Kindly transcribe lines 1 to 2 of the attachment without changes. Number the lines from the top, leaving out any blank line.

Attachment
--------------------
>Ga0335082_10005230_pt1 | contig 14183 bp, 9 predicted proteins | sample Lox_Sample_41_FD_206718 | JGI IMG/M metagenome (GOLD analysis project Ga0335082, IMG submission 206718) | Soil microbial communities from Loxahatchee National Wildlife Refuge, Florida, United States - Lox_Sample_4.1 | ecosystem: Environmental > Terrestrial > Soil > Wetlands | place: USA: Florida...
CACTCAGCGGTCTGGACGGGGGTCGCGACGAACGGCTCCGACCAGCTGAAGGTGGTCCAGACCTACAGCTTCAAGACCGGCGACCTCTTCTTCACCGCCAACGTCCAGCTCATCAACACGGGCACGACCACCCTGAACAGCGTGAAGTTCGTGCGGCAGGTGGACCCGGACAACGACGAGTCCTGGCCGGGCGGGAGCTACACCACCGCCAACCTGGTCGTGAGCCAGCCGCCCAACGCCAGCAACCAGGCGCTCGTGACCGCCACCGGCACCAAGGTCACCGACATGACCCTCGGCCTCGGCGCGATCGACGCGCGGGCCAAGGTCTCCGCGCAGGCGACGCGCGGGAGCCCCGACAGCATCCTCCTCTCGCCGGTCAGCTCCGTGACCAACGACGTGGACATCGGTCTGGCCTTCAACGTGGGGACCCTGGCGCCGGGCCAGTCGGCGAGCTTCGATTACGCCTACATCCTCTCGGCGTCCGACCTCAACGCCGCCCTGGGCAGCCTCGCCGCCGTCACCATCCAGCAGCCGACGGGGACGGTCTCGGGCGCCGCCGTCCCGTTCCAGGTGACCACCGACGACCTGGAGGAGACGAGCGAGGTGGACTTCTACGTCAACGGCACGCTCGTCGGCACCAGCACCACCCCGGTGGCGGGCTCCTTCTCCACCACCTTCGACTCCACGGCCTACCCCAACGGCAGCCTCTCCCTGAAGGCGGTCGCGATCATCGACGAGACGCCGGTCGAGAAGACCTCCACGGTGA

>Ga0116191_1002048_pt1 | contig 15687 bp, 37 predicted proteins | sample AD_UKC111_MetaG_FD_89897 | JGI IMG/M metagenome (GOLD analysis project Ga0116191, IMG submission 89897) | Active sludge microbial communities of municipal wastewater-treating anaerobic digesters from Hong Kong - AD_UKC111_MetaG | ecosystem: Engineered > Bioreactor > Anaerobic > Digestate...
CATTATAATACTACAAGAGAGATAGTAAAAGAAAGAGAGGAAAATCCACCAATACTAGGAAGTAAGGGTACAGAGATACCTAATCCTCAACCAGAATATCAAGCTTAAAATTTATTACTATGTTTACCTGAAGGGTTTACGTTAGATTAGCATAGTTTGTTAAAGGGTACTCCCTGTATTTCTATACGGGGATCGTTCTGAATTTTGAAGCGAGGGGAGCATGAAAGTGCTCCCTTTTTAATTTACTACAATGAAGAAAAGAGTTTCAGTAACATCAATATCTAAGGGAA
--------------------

>Ga0335082_10005230_pt1 | contig 14183 bp, 9 predicted proteins | sample Lox_Sample_41_FD_206718 | JGI IMG/M metagenome (GOLD analysis project Ga0335082, IMG submission 206718) | Soil microbial communities from Loxahatchee National Wildlife Refuge, Florida, United States - Lox_Sample_4.1 | ecosystem: Environmental > Terrestrial > Soil > Wetlands | place: USA: Florida...
CACTCAGCGGTCTGGACGGGGGTCGCGACGAACGGCTCCGACCAGCTGAAGGTGGTCCAGACCTACAGCTTCAAGACCGGCGACCTCTTCTTCACCGCCAACGTCCAGCTCATCAACACGGGCACGACCACCCTGAACAGCGTGAAGTTCGTGCGGCAGGTGGACCCGGACAACGACGAGTCCTGGCCGGGCGGGAGCTACACCACCGCCAACCTGGTCGTGAGCCAGCCGCCCAACGCCAGCAACCAGGCGCTCGTGACCGCCACCGGCACCAAGGTCACCGACATGACCCTCGGCCTCGGCGCGATCGACGCGCGGGCCAAGGTCTCCGCGCAGGCGACGCGCGGGAGCCCCGACAGCATCCTCCTCTCGCCGGTCAGCTCCGTGACCAACGACGTGGACATCGGTCTGGCCTTCAACGTGGGGACCCTGGCGCCGGGCCAGTCGGCGAGCTTCGATTACGCCTACATCCTCTCGGCGTCCGACCTCAACGCCGCCCTGGGCAGCCTCGCCGCCGTCACCATCCAGCAGCCGACGGGGACGGTCTCGGGCGCCGCCGTCCCGTTCCAGGTGACCACCGACGACCTGGAGGAGACGAGCGAGGTGGACTTCTACGTCAACGGCACGCTCGTCGGCACCAGCACCACCCCGGTGGCGGGCTCCTTCTCCACCACCTTCGACTCCACGGCCTACCCCAACGGCAGCCTCTCCCTGAAGGCGGTCGCGATCATCGACGAGACGCCGGTCGAGAAGACCTCCACGGTGA